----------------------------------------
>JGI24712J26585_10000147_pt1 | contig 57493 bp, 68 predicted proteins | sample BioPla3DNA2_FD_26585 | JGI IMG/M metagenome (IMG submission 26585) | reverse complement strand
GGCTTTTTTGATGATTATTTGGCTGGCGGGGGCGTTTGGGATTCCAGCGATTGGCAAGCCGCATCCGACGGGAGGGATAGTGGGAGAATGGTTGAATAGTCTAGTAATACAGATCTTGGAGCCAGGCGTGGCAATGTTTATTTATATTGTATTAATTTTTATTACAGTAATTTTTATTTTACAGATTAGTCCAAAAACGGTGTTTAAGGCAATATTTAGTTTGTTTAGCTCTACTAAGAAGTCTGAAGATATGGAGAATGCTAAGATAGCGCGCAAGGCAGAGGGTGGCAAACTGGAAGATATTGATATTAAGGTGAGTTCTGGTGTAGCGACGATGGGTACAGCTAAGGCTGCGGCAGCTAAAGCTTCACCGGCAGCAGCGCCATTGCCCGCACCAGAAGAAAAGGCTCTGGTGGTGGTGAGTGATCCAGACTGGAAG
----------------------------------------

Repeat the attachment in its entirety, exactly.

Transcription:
>JGI24712J26585_10000147_pt1 | contig 57493 bp, 68 predicted proteins | sample BioPla3DNA2_FD_26585 | JGI IMG/M metagenome (IMG submission 26585) | reverse complement strand
GGCTTTTTTGATGATTATTTGGCTGGCGGGGGCGTTTGGGATTCCAGCGATTGGCAAGCCGCATCCGACGGGAGGGATAGTGGGAGAATGGTTGAATAGTCTAGTAATACAGATCTTGGAGCCAGGCGTGGCAATGTTTATTTATATTGTATTAATTTTTATTACAGTAATTTTTATTTTACAGATTAGTCCAAAAACGGTGTTTAAGGCAATATTTAGTTTGTTTAGCTCTACTAAGAAGTCTGAAGATATGGAGAATGCTAAGATAGCGCGCAAGGCAGAGGGTGGCAAACTGGAAGATATTGATATTAAGGTGAGTTCTGGTGTAGCGACGATGGGTACAGCTAAGGCTGCGGCAGCTAAAGCTTCACCGGCAGCAGCGCCATTGCCCGCACCAGAAGAAAAGGCTCTGGTGGTGGTGAGTGATCCAGACTGGAAG